Review: Profit Over People–Neoliberalism & Global Order

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5.0 out of 5 stars Pay Attention or Pay the Price,

March 10, 2002
Noam Chomsky
Edit of 20 Jun 09 to add links (feature not available back then)

This book begins with a very fine introduction by Robert McChesney, who defines neoliberalism as an economic paradigm that leaves a small number of private parties in control and able to maximize their profit (at the expense of the people). He goes on to note that a distracted or apathetic or depoliticized public essentially “goes along” with this, resulting in the loss of community and the rise of consumerism.

Chomsky himself, over the course of 167 pages, points out the damages of neo-liberalism (public abdicating power to corporations), not just to underdeveloped nations and their peoples, but to the American people themselves, who are suffering, today, from a fifteen year decline in education, health, and increased inequality between the richest and the poorest.

Over the course of several chapters, he discusses various U.S. policies, including the U.S. policy of using “security” as a pretext for subsidizing the transfer of taxpayer funds to major arms dealers. The declaration of Cuba as a threat to U.S. national security is one that Mexico could not support–as one of their diplomats explained at the time: “if we publicly declare that Cuba is a threat to our security, forty million Mexicans will die laughing.”

At the end of it all, Chomsky comes down to the simple matter of protecting both civilization and the civilians from their own governments in cahoots with corporations. His observations on the deaths by disease, starvation, and so on, at the same time that billions are being spent on arms which perpetuate the cycles of violence, are relevant. So also are his observations on the dramatic increase in both the extent and the damages caused by increasingly unregulated financial markets. He singles out the Multilateral Agreement on Investment (MAI) as an especially pernicious organization whose machinations are invisible to the public and harmful as well.

I note with interest a review of this book that seeks to call Chomsky a liar, uninformed, and a laughingstock among “serious” scholars. I wish to address that point of view kindly. I can understand, when scholarship consists largely of going through the motions, reading a limited number of works, and answering by rote with the prescribed thought, how so many of our allegedly educated people in business and government are simply socially tuned in. I have myself come to the conclusion that Washington runs on 2% of the available international information (and is largely witless about the 75% or so that is in foreign languages), and I also agree with Howard Bloom’s observation in Global Brain: The Evolution of Mass Mind from the Big Bang to the 21st Century, to wit, that half one’s brain cells are killed off by the time one is an adult, due to normal biological adjustments to accommodate the prescribed social, cultural, and intellectual parameters that are demanded if one is to “get along.” In that light, I view Chomsky as one of our more important vaccinations against premature stupidity among our loosely-educated adult policymakers. For myself, with considerable reading and a 25-year national security career behind me, I find that while Chomsky is repetitious, he is generally meticulous about foot-noting (something that cannot be said for the lazy authors residing in most think tanks, all of them being paid to think along very specifically prescribed directions).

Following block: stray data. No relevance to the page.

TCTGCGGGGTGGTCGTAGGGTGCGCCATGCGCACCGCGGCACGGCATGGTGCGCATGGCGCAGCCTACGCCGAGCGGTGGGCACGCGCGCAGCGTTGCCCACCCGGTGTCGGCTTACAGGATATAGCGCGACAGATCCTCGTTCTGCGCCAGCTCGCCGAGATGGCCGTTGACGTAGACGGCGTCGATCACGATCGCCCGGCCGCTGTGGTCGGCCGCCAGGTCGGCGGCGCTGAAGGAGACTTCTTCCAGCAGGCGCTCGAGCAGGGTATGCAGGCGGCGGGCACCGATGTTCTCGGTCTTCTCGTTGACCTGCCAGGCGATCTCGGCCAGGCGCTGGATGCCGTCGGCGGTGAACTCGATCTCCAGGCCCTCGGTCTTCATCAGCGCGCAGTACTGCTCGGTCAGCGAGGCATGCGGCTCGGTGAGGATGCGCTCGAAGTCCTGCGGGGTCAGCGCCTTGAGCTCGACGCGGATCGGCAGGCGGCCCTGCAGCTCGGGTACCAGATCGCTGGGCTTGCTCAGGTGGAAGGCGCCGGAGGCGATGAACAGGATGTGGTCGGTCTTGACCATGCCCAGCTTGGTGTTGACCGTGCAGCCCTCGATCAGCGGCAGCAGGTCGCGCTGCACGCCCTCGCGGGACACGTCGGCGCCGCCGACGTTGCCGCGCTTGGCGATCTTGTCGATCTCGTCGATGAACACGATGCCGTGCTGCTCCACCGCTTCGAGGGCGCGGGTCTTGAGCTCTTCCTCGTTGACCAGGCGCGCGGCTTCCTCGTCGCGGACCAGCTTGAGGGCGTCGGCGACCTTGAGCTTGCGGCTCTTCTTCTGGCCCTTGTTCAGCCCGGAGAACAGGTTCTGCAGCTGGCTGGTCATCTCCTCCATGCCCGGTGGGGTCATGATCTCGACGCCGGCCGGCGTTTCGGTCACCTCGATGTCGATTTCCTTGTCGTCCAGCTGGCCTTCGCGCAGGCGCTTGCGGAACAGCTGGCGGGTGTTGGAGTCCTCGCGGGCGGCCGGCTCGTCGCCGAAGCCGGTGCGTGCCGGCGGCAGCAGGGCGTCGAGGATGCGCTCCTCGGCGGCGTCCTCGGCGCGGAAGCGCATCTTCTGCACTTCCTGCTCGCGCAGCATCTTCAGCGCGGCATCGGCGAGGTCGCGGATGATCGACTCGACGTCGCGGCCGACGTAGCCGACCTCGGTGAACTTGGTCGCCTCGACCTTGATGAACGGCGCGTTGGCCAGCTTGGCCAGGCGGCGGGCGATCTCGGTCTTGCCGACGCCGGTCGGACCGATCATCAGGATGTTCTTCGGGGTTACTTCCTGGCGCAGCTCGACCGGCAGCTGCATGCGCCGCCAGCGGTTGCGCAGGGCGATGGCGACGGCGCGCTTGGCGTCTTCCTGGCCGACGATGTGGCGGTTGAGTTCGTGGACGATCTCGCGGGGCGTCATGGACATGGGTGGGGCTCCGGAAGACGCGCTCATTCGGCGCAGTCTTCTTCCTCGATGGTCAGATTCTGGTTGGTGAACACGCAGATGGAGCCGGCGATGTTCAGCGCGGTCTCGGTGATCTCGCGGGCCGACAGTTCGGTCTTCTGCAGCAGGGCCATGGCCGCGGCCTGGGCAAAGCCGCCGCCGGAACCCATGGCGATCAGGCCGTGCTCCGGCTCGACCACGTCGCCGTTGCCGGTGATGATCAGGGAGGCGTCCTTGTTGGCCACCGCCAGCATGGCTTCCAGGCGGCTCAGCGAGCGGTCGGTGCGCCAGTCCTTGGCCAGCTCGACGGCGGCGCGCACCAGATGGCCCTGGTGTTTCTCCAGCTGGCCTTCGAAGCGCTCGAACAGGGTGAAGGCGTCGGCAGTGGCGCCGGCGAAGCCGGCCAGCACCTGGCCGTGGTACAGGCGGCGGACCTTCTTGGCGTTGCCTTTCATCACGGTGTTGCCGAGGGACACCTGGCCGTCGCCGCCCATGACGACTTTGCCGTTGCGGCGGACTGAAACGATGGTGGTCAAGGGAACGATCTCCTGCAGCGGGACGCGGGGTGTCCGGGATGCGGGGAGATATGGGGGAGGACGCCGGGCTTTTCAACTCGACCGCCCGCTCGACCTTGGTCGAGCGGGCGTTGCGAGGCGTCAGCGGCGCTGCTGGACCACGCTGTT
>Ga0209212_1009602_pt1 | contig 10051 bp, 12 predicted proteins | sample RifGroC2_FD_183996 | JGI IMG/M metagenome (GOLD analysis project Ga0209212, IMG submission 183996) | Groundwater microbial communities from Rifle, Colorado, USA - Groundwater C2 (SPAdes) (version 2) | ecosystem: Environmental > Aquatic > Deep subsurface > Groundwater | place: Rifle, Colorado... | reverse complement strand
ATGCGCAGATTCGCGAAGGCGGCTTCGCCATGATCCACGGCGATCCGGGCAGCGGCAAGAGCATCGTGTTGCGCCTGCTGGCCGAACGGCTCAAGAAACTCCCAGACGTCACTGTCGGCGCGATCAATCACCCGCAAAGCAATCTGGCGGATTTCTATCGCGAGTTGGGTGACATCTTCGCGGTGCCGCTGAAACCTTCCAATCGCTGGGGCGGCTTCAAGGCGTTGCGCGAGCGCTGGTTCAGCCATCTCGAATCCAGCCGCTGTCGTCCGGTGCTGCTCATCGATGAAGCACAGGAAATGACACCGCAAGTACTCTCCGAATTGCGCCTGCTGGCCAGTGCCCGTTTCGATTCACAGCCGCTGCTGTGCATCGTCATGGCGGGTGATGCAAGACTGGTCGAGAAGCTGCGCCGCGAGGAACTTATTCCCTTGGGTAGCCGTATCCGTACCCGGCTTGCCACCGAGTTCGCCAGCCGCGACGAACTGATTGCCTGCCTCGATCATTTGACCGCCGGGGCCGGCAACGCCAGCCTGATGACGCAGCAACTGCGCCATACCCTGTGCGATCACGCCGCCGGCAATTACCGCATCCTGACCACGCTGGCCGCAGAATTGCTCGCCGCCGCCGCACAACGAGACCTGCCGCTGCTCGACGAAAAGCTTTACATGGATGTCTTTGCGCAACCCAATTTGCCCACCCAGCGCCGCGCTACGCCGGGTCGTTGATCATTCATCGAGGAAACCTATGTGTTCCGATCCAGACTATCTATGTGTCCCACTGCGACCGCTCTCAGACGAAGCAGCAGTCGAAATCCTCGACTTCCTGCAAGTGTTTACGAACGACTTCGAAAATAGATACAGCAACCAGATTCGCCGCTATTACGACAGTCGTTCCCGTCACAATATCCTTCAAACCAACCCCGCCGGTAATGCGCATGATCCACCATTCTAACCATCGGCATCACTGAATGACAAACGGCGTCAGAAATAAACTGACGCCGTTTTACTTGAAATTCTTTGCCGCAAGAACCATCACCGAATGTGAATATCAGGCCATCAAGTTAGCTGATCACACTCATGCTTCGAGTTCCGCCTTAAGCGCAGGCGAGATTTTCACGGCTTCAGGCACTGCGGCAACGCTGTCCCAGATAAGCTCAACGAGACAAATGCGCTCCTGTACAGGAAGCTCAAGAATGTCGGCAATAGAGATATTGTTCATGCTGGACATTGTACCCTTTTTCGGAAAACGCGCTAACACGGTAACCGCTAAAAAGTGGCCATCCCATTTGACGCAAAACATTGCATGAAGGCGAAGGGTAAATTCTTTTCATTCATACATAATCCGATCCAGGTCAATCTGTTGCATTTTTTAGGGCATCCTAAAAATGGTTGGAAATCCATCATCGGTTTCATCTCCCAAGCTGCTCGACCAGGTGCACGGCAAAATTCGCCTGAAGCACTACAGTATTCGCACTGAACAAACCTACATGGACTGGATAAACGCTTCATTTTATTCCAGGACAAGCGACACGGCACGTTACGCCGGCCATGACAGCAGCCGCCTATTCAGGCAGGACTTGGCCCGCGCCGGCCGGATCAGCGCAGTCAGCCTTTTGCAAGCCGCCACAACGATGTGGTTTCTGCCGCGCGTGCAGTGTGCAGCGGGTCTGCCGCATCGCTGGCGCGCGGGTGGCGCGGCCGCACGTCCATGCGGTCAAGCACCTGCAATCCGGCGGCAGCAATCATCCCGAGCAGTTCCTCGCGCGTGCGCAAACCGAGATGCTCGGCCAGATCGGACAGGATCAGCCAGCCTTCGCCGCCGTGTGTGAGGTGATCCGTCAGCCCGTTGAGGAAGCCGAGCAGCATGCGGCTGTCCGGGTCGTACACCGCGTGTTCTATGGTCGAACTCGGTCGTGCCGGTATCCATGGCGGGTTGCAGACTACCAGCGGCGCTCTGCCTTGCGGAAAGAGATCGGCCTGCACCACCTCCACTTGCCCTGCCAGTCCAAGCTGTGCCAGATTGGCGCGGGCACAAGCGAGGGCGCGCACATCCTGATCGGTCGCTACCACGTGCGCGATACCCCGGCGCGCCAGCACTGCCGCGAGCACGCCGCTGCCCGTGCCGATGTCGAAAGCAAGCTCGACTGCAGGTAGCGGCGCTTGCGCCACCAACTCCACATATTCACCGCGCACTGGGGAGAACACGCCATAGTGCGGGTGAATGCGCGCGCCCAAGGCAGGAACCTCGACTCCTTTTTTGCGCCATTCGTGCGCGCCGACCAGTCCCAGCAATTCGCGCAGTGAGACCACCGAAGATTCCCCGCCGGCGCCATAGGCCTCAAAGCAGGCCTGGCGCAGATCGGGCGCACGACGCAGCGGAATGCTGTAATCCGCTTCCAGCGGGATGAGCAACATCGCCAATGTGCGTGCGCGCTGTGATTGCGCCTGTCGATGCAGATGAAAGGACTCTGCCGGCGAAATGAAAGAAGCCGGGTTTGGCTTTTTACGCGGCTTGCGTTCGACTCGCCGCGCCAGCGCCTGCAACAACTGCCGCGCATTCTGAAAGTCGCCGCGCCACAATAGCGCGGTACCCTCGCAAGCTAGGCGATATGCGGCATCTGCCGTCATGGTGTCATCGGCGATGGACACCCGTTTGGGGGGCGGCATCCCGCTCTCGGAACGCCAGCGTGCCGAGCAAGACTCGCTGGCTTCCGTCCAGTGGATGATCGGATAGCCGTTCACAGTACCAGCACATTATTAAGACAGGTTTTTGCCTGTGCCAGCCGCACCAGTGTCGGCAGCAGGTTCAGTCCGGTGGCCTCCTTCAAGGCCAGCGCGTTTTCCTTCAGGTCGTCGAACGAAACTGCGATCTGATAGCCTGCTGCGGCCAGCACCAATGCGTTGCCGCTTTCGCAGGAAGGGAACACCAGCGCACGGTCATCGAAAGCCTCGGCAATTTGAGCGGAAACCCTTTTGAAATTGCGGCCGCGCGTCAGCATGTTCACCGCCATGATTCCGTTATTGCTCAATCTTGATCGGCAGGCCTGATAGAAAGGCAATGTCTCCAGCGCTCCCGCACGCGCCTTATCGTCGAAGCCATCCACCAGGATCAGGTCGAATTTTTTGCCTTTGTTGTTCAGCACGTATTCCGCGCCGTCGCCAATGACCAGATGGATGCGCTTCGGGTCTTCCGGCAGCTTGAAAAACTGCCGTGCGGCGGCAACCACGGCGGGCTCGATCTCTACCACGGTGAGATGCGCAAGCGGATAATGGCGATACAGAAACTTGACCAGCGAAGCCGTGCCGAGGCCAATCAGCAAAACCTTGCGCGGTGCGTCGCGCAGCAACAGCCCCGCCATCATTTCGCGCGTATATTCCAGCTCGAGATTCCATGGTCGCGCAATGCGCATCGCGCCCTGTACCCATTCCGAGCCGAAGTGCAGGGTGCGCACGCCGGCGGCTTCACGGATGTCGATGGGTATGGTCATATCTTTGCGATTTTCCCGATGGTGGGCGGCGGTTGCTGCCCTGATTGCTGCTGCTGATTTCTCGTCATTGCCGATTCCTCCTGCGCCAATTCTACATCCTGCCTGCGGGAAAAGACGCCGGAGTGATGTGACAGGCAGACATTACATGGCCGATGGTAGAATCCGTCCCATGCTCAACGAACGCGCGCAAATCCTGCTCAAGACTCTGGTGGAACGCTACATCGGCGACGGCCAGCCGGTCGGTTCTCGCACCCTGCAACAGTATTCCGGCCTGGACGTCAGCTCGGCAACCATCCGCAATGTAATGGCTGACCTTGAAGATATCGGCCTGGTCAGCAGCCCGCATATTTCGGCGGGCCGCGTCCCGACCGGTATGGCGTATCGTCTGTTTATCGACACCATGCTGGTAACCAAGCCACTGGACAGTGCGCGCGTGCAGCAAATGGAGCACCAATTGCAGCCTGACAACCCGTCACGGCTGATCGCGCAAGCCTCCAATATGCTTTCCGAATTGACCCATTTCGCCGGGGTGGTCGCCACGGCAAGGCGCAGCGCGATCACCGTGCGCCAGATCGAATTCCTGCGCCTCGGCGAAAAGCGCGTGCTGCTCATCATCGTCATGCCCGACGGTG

The bottom line for me is clear: citizens must read and think, or perish from the earth as slaves to those who control money. There is only one thing that matters more than money in this world, and that is the vote. In a representative democracy, the vote can be bought with ease *until* the moment comes when citizens realize that they can combine the use of public sources to reach conclusions (open source intelligence) with self-organization via the Internet, with civil action (cyber-advocacy, street-advocacy, communication and voting) to *take back the power.* It is not terrorism that scares the corporate carpetbaggers, it is something much more powerful: thinking citizens willing to spend the time keeping their corporate servants in line.

Chomsky has labored for over fifty years to keep that part of our brain alive that our schools, seeking to train obedient factory workers, have worked so hard to kill. It can be disheartening, to see citizens so freely give up their rights and their powers, but I do believe, that with the The Radical Center: The Future of American Politics (Halstead and Lind), The Cultural Creatives: How 50 Million People Are Changing the World (Rya and Anderson) and other books I have reviewed, there is, without question, a tipping point. The Internet has changed everything-now we need for the people to notice, and act. Chomsky sheds light in a way that no prostituted scholar or preppy business acolyte will respect-but if the workers wish to begin reading for the future salvation of their children’s rights, Chomsky is as good a place as any from which to step off into true democracy.

See also:
The Manufacture Of Evil: Ethics, Evolution, and the Industrial System
The Shock Doctrine: The Rise of Disaster Capitalism
Screwed: The Undeclared War Against the Middle Class – And What We Can Do about It (BK Currents (Paperback))
The Working Poor: Invisible in America
The Global Class War: How America’s Bipartisan Elite Lost Our Future – and What It Will Take to Win It Back
The Corporation: The Pathological Pursuit of Profit and Power
The People’s Business: Controlling Corporations and Restoring Democracy

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